field on the right of the road and resist the enemy, who was pressing on the rear. My regiment was immediately formed, as directed, and was soon engaged in a sharp skirmish with them, lasting about fifteen minutes, and completely checking the head of their column. A movement by them on my flank obliged me to retire, but not until the entire brigade had passed by me and was retiring.
I retired about 2 miles farther and formed my command on the right of the road, the Fourth Tennessee, Lieutenant-Colonel Thornburgh, being on the left. No fighting ensued here, as I was ordered to fall back as successive lines were formed in my rear.
My regiment was formed some even or eight times during the day on the rear and flanks of the brigade, and, although twice under fire, we were unable to return it from our position and the short range of our carbines.
Just at dusk we were formed in line, dismounted, and behind a fence to the right of the road. At this point a battery and the regiment supporting it were forced to retire in some confusion by a heavy force of the enemy. The battery was in the rear, and when my men opened fire the enemy were in close pursuit and ordering the artillerists to halt. Their advance was soon driven back to the main body, and a sharp fight maintained for about twenty minutes, the enemy using a few pieces of light artillery. They then fell back, however, and I was soon after ordered to follow in rear of the brigade. Night had now set in, only a few more shots were exchanged till daylight.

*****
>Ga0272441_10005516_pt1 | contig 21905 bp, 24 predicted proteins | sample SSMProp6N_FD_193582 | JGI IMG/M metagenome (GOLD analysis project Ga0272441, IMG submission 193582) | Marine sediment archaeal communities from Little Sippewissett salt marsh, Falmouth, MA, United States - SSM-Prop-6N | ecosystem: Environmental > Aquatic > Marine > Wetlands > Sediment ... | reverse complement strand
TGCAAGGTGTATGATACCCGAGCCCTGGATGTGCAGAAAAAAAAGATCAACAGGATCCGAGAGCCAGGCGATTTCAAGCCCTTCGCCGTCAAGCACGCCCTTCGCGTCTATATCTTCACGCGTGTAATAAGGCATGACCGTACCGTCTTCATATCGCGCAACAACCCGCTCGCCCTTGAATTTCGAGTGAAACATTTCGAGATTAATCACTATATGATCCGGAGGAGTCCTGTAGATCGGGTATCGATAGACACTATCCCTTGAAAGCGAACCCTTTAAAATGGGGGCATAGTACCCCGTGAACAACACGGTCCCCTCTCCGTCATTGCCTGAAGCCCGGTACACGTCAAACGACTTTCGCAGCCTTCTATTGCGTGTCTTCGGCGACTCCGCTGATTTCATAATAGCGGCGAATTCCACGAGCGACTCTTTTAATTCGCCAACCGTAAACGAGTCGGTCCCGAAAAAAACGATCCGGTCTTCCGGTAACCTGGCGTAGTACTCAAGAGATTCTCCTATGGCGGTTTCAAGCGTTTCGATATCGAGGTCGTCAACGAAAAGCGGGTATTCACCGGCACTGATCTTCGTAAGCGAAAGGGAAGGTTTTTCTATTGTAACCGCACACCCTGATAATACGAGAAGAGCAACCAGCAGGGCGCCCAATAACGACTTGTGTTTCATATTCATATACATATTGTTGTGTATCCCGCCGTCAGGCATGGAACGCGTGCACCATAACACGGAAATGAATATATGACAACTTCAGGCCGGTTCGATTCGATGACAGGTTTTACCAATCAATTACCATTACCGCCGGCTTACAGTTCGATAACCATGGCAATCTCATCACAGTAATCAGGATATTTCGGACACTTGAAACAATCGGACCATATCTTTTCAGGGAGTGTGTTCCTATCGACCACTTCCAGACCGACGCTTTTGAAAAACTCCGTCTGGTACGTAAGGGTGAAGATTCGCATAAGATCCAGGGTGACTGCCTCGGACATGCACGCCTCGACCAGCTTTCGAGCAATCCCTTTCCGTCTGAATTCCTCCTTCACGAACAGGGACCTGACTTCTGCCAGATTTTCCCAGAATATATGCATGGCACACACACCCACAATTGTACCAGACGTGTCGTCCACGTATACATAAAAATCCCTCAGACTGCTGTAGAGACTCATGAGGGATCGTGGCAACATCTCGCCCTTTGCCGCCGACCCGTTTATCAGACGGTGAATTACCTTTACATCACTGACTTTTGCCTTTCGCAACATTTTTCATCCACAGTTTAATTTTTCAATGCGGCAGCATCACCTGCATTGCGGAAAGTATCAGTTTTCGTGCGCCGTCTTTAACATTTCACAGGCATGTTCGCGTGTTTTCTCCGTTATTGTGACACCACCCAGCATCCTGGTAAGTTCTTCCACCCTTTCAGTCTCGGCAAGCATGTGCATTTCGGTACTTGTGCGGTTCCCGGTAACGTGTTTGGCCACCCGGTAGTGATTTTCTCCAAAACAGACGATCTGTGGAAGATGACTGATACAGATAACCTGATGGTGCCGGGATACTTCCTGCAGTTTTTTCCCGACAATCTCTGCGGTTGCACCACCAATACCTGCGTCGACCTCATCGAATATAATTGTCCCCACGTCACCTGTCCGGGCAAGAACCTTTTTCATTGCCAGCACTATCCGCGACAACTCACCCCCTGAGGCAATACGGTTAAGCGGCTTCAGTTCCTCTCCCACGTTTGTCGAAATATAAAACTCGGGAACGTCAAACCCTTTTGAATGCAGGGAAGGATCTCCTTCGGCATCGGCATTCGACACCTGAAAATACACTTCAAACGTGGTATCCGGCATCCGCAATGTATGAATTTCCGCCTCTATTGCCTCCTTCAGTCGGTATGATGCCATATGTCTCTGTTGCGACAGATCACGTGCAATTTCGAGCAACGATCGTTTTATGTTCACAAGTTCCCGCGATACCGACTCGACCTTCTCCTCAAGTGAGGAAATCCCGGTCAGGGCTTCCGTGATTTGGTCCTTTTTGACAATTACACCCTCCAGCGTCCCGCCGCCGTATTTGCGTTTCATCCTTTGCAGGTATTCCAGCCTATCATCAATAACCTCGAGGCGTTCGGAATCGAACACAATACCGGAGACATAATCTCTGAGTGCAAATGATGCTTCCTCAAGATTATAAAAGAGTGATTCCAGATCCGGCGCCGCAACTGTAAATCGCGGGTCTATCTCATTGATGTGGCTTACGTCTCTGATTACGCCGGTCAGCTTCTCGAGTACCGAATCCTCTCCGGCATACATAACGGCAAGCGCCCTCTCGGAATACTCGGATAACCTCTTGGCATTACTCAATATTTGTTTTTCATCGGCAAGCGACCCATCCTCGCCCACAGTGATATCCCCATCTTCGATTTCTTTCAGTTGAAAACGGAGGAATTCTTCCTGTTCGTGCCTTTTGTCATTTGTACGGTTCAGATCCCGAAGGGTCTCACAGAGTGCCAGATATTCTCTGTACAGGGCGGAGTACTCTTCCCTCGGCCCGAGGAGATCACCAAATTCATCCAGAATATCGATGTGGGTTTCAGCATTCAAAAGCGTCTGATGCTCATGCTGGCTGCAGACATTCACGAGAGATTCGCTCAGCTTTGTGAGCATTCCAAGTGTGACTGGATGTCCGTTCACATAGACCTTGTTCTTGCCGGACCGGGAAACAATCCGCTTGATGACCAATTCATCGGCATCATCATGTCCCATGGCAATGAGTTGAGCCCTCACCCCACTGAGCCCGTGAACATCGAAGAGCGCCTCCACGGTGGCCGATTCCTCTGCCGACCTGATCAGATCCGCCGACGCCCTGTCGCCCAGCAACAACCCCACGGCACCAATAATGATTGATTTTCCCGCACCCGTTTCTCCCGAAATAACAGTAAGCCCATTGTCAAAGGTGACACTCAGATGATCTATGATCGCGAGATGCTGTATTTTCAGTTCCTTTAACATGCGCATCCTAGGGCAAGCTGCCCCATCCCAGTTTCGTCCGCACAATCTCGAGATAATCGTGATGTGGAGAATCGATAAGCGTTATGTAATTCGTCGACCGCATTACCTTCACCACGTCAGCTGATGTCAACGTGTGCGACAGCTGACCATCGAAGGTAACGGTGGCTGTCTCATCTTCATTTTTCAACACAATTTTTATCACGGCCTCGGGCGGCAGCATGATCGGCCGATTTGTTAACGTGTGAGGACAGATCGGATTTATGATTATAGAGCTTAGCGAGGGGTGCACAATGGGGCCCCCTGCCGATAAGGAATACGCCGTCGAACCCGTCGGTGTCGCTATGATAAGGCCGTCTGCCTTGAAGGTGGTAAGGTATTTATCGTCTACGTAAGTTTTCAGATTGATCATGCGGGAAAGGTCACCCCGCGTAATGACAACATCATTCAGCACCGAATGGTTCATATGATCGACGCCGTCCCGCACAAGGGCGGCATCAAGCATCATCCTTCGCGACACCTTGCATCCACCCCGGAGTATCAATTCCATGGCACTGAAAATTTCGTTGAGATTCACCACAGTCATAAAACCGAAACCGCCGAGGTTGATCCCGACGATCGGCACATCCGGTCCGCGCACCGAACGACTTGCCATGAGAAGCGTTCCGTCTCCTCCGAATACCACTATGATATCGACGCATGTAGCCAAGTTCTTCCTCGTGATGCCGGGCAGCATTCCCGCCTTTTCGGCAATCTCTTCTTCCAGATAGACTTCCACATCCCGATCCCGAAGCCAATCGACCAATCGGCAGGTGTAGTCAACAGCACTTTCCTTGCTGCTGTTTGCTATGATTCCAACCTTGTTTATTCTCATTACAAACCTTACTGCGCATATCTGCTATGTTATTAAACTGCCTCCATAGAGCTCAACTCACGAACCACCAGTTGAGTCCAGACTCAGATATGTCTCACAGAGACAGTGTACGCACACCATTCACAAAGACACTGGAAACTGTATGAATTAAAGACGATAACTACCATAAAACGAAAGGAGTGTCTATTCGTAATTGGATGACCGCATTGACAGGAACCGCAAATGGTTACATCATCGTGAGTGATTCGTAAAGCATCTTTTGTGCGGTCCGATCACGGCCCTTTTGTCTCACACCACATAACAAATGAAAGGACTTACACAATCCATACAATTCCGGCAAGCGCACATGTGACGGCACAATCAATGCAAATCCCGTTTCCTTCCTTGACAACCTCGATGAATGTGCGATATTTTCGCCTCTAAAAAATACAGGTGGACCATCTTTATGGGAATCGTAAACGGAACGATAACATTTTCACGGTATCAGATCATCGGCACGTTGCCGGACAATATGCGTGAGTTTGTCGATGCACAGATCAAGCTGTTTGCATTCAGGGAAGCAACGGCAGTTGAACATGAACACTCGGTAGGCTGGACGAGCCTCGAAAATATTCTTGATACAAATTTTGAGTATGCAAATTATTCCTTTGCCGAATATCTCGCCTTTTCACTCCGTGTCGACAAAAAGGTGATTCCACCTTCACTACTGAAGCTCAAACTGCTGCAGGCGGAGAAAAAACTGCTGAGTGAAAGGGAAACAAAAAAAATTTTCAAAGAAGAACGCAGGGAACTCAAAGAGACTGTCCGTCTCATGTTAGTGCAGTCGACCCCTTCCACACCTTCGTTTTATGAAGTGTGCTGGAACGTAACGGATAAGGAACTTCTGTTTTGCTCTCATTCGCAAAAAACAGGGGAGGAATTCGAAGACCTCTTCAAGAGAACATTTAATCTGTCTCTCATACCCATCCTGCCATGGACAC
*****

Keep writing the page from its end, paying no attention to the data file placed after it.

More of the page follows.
The next morning, the 23rd instant, my regiment was moved out in the advance of the brigade, and about 10 a.m. was ordered to the rear of the division, with the Third Illinois Cavalry, Captain Kirkbride commanding, the enemy being reported pressing the rear.
I then had about 150 men in my command, many having had their horses shot under them in the previous day's fighting and others being broken down. I formed the regiment as directed dismounted, and on the right and left of the road, and Third Illinois being on my left. After waiting half an hour or more for the enemy, a few appeared, but a few shots dispersed them, and as no more appeared we shortly retired in the direction of the column, the Third Illinois being in my rear.
We were soon followed by the enemy, and a sudden attack made on the rear of the Third Illinois by a force far outnumbering them, which forced them to retire. I immediately formed my men on the right and left of the road and on the north side of creek to support them as they fell back.
The enemy at once opened a very hot fire upon us from the timber on the opposite side of the creek, and my men being in the open field, I ordered them to fall back to a skirt of woods on the other side of it. Another line was here formed at once, and a brisk skirmish ensued for nearly half an hour, in which, I was supported by the Third Illinois Cavalry, the enemy not being over 200 yards distant.
After they fell back I moved out toward New Albany, remaining in rear of the column till we reached the town, none of the enemy appearing in sight. Colonel McCrillis here ordered ut to rejoin the brigade and cross the Tallahatchie River. The regiment marched from there with the brigade to this point.
I cannot too highly commend the conduct of the officers and men of my regiment. All did their duty and acted in the best possible